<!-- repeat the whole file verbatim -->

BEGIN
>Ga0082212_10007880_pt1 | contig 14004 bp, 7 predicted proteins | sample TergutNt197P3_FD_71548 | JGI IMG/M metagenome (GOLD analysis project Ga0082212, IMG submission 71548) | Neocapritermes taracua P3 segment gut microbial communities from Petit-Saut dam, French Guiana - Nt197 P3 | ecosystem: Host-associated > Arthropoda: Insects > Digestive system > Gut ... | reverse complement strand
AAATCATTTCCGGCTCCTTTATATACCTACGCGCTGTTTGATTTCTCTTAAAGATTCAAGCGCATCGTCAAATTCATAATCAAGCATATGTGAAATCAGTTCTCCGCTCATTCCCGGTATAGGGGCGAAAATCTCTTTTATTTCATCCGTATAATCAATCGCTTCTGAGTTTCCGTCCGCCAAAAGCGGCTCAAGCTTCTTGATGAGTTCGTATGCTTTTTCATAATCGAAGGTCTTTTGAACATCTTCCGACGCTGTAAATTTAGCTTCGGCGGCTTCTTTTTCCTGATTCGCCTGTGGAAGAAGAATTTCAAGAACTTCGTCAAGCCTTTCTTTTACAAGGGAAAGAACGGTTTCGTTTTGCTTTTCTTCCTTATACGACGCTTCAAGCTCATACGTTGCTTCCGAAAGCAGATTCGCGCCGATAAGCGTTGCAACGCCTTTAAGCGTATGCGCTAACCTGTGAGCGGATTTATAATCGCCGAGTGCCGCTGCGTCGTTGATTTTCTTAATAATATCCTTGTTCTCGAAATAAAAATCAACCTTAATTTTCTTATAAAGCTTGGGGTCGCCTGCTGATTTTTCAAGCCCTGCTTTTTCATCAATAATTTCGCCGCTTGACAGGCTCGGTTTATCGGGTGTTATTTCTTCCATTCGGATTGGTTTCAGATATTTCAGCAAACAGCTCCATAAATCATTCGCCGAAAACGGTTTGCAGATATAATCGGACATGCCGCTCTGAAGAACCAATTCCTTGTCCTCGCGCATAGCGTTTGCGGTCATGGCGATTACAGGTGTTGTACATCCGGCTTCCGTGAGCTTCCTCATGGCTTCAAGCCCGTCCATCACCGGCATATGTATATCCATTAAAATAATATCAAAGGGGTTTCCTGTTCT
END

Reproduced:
>Ga0082212_10007880_pt1 | contig 14004 bp, 7 predicted proteins | sample TergutNt197P3_FD_71548 | JGI IMG/M metagenome (GOLD analysis project Ga0082212, IMG submission 71548) | Neocapritermes taracua P3 segment gut microbial communities from Petit-Saut dam, French Guiana - Nt197 P3 | ecosystem: Host-associated > Arthropoda: Insects > Digestive system > Gut ... | reverse complement strand
AAATCATTTCCGGCTCCTTTATATACCTACGCGCTGTTTGATTTCTCTTAAAGATTCAAGCGCATCGTCAAATTCATAATCAAGCATATGTGAAATCAGTTCTCCGCTCATTCCCGGTATAGGGGCGAAAATCTCTTTTATTTCATCCGTATAATCAATCGCTTCTGAGTTTCCGTCCGCCAAAAGCGGCTCAAGCTTCTTGATGAGTTCGTATGCTTTTTCATAATCGAAGGTCTTTTGAACATCTTCCGACGCTGTAAATTTAGCTTCGGCGGCTTCTTTTTCCTGATTCGCCTGTGGAAGAAGAATTTCAAGAACTTCGTCAAGCCTTTCTTTTACAAGGGAAAGAACGGTTTCGTTTTGCTTTTCTTCCTTATACGACGCTTCAAGCTCATACGTTGCTTCCGAAAGCAGATTCGCGCCGATAAGCGTTGCAACGCCTTTAAGCGTATGCGCTAACCTGTGAGCGGATTTATAATCGCCGAGTGCCGCTGCGTCGTTGATTTTCTTAATAATATCCTTGTTCTCGAAATAAAAATCAACCTTAATTTTCTTATAAAGCTTGGGGTCGCCTGCTGATTTTTCAAGCCCTGCTTTTTCATCAATAATTTCGCCGCTTGACAGGCTCGGTTTATCGGGTGTTATTTCTTCCATTCGGATTGGTTTCAGATATTTCAGCAAACAGCTCCATAAATCATTCGCCGAAAACGGTTTGCAGATATAATCGGACATGCCGCTCTGAAGAACCAATTCCTTGTCCTCGCGCATAGCGTTTGCGGTCATGGCGATTACAGGTGTTGTACATCCGGCTTCCGTGAGCTTCCTCATGGCTTCAAGCCCGTCCATCACCGGCATATGTATATCCATTAAAATAATATCAAAGGGGTTTCCTGTTCT